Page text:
screen-shot-2017-08-30-at-4-14-01-pm.png

2. Purpose-powered Communities

As Community Builders, we’ve always known that we needed to define a community’s purpose as part of strategic development, but we generally haven’t paid much attention to the role of purpose for community participants. Further, an emerging body of research (including my own primary research) has shown that helping community members discover, refine and actualize their purpose can create truly extraordinary outcomes and high levels of engagement.
screen-shot-2017-08-30-at-4-14-22-pm.png

3. Developing Community Ecosystems

Developing a community ecosystem, to date, has typically involved bolting on a handful of social channels to a hosted community strategy. A number of new opportunities have emerged to explore in-person experiences, community partnerships and mastermind-style engagements (to name a few).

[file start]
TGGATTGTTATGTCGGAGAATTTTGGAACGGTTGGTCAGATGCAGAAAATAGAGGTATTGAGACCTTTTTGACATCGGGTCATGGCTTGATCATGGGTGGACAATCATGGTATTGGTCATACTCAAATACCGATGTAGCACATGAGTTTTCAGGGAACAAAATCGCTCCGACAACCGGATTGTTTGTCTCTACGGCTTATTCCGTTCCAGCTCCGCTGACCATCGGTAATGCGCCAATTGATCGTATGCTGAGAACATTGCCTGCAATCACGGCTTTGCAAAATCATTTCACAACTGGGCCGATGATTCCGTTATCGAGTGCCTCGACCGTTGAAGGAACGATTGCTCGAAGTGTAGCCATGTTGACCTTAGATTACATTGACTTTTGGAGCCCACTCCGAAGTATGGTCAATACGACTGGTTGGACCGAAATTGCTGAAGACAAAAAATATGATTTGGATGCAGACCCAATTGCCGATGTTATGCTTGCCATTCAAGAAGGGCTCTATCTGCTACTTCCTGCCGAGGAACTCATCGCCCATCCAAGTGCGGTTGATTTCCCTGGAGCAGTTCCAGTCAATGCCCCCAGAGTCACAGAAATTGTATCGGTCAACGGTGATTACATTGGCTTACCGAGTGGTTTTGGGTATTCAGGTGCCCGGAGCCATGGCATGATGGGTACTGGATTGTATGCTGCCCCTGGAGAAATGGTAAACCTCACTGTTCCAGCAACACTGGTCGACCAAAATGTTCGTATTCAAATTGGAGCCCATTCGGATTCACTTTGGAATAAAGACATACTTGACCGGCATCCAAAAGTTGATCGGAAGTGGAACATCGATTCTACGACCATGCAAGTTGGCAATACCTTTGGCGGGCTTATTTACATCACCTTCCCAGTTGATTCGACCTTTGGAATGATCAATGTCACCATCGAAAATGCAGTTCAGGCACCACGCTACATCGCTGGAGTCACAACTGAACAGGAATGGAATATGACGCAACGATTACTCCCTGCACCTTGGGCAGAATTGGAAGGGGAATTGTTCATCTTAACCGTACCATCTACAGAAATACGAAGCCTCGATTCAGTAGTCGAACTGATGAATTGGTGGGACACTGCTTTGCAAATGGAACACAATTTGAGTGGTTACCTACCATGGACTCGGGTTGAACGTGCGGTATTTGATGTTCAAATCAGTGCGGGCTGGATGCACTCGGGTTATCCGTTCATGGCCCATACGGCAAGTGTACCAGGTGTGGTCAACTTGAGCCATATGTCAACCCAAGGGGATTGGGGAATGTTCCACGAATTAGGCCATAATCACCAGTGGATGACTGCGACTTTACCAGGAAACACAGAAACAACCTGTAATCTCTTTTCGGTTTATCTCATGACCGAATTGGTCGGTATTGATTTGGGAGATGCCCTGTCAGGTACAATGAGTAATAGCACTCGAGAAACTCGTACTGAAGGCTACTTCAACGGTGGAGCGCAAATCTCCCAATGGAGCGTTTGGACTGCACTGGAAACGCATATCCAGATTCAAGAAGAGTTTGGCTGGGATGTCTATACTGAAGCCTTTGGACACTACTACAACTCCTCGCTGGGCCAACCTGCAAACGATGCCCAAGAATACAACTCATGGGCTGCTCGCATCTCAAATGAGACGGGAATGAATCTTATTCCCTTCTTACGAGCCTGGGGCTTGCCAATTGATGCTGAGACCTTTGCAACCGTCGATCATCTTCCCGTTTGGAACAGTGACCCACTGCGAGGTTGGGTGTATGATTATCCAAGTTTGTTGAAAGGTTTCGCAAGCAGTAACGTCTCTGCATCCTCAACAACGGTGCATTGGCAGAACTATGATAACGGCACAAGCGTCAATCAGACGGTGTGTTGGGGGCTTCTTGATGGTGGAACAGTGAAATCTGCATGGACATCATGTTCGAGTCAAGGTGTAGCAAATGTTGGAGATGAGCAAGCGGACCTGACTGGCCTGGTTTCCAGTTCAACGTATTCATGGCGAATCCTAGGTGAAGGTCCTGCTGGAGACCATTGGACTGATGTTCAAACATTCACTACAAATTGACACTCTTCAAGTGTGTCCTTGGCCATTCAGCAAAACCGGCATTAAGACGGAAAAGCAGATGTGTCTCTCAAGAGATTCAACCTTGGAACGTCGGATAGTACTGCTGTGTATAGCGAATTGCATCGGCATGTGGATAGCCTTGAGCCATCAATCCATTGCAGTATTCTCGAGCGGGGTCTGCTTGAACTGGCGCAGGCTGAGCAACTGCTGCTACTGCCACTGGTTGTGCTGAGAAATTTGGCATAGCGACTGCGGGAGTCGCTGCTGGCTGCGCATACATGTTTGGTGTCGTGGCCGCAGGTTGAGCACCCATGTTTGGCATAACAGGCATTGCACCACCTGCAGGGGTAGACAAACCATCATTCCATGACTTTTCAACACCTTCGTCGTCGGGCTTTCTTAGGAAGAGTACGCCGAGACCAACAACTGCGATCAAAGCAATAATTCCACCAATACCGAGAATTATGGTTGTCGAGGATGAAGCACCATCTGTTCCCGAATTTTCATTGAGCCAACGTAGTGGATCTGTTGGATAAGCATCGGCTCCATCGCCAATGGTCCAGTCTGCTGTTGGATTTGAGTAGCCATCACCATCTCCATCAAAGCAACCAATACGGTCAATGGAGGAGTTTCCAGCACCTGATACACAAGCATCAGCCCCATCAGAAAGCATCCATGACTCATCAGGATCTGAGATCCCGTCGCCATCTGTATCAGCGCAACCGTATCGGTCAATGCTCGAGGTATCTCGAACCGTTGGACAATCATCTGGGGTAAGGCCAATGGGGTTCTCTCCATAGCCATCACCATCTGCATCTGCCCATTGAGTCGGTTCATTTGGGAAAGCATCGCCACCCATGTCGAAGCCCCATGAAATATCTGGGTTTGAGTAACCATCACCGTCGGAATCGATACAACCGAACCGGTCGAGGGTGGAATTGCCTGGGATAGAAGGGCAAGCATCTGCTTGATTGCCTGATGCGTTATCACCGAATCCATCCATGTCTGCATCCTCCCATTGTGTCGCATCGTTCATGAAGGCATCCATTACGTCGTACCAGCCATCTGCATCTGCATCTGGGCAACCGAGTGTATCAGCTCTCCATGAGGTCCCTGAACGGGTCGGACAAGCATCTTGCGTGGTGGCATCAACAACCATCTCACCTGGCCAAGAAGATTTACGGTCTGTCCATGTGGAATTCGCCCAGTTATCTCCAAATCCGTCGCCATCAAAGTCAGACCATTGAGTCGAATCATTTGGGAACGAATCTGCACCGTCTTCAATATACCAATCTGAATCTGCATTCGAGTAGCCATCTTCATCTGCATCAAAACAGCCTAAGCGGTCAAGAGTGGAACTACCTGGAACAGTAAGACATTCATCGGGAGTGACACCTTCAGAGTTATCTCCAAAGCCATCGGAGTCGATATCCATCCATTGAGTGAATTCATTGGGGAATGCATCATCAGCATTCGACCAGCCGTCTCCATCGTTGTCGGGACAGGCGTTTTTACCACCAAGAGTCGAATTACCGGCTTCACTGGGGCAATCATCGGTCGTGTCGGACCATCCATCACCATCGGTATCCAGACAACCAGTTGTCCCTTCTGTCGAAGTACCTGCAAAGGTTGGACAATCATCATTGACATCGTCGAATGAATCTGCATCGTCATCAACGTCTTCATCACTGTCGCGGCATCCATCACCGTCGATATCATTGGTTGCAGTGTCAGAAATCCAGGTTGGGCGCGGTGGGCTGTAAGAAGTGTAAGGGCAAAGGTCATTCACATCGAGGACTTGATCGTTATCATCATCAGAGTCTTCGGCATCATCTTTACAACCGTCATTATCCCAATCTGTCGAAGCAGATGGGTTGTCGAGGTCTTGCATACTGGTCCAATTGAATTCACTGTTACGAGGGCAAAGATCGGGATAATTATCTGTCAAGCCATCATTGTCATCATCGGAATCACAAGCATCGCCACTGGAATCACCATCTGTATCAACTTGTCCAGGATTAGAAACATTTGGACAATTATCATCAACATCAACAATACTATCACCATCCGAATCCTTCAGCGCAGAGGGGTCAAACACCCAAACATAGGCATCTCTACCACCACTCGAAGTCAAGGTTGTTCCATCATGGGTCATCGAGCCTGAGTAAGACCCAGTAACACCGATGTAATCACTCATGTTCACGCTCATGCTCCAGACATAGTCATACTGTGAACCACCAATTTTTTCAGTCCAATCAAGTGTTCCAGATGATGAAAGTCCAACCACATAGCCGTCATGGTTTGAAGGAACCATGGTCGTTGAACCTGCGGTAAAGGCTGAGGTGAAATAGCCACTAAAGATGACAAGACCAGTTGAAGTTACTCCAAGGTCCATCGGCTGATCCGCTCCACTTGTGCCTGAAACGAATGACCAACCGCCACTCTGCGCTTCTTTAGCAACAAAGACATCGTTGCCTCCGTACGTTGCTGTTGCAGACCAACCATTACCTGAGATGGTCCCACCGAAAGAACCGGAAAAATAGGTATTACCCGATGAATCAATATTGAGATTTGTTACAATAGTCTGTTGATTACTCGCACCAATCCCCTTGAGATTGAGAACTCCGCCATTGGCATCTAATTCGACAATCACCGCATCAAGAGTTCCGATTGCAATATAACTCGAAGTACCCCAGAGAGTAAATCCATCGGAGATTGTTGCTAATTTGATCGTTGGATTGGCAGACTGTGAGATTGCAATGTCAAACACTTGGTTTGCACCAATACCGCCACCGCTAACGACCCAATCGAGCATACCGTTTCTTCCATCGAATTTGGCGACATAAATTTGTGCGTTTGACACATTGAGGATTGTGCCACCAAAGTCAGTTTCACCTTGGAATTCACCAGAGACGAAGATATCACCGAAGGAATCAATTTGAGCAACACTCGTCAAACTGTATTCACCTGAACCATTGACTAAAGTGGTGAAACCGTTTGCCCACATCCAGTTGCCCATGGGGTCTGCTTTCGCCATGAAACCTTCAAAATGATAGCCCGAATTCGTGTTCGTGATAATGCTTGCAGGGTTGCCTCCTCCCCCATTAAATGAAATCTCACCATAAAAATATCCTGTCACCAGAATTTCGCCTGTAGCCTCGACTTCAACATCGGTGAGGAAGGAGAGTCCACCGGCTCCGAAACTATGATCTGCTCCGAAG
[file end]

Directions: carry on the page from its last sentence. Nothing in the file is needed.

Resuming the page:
Screen Shot 2017-08-30 at 4.14.49 PM

4. Interfaces into Community
Perhaps one of the most interesting opportunities is to think about the expression of your community across a range of interfaces. In-product experiences are going to be particularly valuable. As an example, Aatif Awan, VP of Growth at LinkedIn stated that “Product integrations with Microsoft are the biggest growth opportunity” for LinkedIn.

Community Interfaces

Community Builders as Architects of the Exponential Experience

Screen Shot 2017-08-30 at 4.15.25 PM

Full slide deck here:

The Customer Community

Screen Shot 2017-03-30 at 10.32.39 AM
Image © Leigh Prather